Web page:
I've never really been one for sweets. Savory was always more my bag. I don't know what it is about salt that just calls out to me. It could be because I'm Jewish, but I'm not going to start getting stereotypical here. I'm often singing the praises of sodium, and when I mentioned to my roommate, Emily, that I was thinking of writing an ode to salt for my next entry, she went ahead and wrote the following:
there once was a shaker of salt
i saw it and couldn't find fault
it made things delish
i would not put it in a malt
I couldn't have said it better myself.
I first tasted the salty wonder of anchovies over the summer. They just get a really bad rap, much like Brussels sprouts, which I think, sadly is what took me so long to first give them a chance. I never fell for this with Brussels sprouts, but it was probably a combination of their reputation and my history with fish that kept me away. Their mere existence on a pizzeria menu is puzzling to every child; it's just beyond comprehension to a ten year old to put tiny fish fillets on an otherwise perfect piece of pizza. They're a true grown-up taste. I've grown to really, really like anchovies recently - they have a fantastic salty taste without being briny like clams and oysters. The can impart the perfect amount of salt to a dish without overpowering the rest of the ingredients with their fishiness.
I read a tragic tale not that long ago about a culinary jaunt gone horribly awry. A pot of boiling water was dropped on a foot, a painful burn the result. But the pasta Adam made just looked so good, and the ingredients were so simple and straightforward that I could almost taste it. I felt that his enjoyment was slightly (read: probably fully) compromised by the fact that he had been severely injured by the very pasta he was then supposed to enjoy. Adam himself recognized this bias. You wouldn't ask a woman who had been beaten to be on the very jury that was supposed to decide her attacker's guilt, nor would you want a food critic to review a restaurant whose chef he knew was having an affair with his wife. I think you know what I'm getting at here. So I figured I'd give it a go. The bottom line is that the simplicity of the ingredients in this dish seemed that they would impart the perfect amount of saltiness to balance with the heartiness of the pasta and the chickpeas.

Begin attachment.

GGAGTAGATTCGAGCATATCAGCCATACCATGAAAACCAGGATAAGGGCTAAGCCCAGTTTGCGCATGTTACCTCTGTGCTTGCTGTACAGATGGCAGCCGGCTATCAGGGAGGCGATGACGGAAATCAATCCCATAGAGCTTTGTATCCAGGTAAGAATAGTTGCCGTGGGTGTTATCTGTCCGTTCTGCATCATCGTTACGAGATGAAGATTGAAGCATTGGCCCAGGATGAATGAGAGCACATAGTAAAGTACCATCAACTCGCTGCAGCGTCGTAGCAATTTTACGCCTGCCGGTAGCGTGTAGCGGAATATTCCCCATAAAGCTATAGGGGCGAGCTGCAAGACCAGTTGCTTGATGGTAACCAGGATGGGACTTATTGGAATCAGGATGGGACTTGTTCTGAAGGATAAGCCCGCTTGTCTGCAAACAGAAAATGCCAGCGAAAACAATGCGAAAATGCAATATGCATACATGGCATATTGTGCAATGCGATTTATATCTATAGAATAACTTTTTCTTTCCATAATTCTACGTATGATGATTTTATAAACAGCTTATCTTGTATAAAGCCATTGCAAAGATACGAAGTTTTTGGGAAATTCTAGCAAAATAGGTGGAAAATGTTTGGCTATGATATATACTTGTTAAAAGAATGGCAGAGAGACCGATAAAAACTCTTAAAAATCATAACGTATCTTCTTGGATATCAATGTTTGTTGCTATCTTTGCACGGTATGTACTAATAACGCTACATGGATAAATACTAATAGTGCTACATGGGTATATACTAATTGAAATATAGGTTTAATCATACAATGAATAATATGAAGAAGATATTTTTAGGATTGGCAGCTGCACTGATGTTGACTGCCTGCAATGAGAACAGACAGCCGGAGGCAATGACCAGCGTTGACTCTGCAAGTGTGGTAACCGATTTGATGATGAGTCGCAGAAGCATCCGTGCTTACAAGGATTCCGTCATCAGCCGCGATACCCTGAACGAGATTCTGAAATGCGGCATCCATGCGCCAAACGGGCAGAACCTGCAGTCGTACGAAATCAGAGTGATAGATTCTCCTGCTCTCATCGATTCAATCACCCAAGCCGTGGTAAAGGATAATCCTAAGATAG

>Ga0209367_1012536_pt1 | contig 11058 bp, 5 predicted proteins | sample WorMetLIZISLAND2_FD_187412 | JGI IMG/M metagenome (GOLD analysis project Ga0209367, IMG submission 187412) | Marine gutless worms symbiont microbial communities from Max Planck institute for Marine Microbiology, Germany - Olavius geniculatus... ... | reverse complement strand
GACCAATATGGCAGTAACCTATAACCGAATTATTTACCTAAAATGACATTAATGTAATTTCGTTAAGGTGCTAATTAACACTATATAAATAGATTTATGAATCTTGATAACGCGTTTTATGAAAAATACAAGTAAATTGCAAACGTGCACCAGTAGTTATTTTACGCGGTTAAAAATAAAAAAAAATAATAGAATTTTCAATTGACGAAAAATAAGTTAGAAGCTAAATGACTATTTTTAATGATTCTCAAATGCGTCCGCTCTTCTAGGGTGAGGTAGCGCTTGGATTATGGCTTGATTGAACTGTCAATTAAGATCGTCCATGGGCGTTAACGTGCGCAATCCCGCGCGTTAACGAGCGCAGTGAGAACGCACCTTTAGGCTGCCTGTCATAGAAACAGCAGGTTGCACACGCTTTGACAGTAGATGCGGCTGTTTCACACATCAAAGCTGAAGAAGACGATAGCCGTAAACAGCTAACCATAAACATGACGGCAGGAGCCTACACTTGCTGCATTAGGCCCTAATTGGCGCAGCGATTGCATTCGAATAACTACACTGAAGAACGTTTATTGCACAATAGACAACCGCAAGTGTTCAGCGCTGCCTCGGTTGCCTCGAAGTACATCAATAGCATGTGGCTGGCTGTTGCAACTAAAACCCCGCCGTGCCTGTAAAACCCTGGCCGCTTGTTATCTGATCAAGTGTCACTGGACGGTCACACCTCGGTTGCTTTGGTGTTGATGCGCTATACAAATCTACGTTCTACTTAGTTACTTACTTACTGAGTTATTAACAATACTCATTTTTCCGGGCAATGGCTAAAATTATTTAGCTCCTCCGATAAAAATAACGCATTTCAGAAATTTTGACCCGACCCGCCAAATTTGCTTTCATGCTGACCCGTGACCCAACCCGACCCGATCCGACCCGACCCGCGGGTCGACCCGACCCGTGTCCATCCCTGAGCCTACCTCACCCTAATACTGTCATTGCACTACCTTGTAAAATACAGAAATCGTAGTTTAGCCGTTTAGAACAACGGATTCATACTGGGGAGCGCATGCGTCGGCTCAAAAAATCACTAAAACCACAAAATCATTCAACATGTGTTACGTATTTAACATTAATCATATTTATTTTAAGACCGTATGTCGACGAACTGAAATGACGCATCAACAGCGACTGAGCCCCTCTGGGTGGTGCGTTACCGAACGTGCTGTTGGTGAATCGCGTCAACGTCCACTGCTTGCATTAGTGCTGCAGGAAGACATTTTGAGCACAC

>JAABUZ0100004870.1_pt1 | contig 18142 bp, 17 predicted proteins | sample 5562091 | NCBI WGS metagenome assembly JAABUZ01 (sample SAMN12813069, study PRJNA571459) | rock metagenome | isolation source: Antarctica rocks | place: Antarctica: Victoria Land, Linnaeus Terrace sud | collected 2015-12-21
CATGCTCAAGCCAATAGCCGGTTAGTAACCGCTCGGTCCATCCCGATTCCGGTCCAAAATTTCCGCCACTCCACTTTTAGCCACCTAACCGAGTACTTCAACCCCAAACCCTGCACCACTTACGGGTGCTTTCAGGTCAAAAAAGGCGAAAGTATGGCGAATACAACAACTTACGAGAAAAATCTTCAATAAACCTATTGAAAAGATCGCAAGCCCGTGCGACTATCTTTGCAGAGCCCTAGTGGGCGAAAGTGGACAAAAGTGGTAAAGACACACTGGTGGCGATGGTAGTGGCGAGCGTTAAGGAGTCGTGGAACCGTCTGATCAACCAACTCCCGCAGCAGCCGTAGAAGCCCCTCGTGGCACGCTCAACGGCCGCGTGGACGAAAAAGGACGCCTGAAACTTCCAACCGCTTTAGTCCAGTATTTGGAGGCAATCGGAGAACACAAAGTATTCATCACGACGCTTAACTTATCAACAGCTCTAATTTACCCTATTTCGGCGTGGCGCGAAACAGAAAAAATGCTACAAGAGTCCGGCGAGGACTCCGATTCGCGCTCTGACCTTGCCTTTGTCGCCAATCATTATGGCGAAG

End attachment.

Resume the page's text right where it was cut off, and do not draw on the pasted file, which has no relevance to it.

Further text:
Penne with Anchovies and Chickpeas (adapted from the Amateur Gourmet)
The recipe is incredibly easy, and I took Adam's suggestion to add garlic to the sauce. I just took twelve anchovies, mashed them with some salt and two medium-sized cloves of garlic with a fork. Then I added two small stalks of diced celery and the liquid from the can of chickpeas and the sauce was done. It was easy enough. Once the penne was done cooking, I drained it and put it back in the pot with the sauce, the chickpeas, a decent amount of coarsely ground pepper and some parmigianno regianno cheese. The sauce was a bit too liquidy for my taste though, so I turned the heat back on low and let the sauce cook down and thicken up, stirring pretty often. By the time the sauce was to my liking, the anchovies had disintegrated, as anchovies are wont to do, so I finely chopped another one and sprinkled it with some more grated parmigianno on top of the pasta once it was in my bowl.
When all was said and done, I really enjoyed the dish. Cooking the sauce with the pasta was definitely necessary, since it allowed the sauce to adhere to the pasta. If I hadn't done that, the sauce would have all sat idly at the bottom of the bowl - this way it gave flavor to the pasta. I'm not really sure the celery was necessary, but it didn't offend my palate in any way. The anchovies made their presence known with their salty pop, even though they were no longer visible in the sauce. The chickpeas gave the meal substance and are what ultimately made the small bowl I made for myself incredibly filling. The pasta was hearty without being complex. I would make this again in a heartbeat; it's healthy, fast and incredibly cheap to make. It's also delicious, which doesn't really hurt its case. The ingredients are so straightforward and the dish is seasoned with only salt and pepper, so you know exactly what you're getting. And if you're in the mood for something salty, this should hit the spot.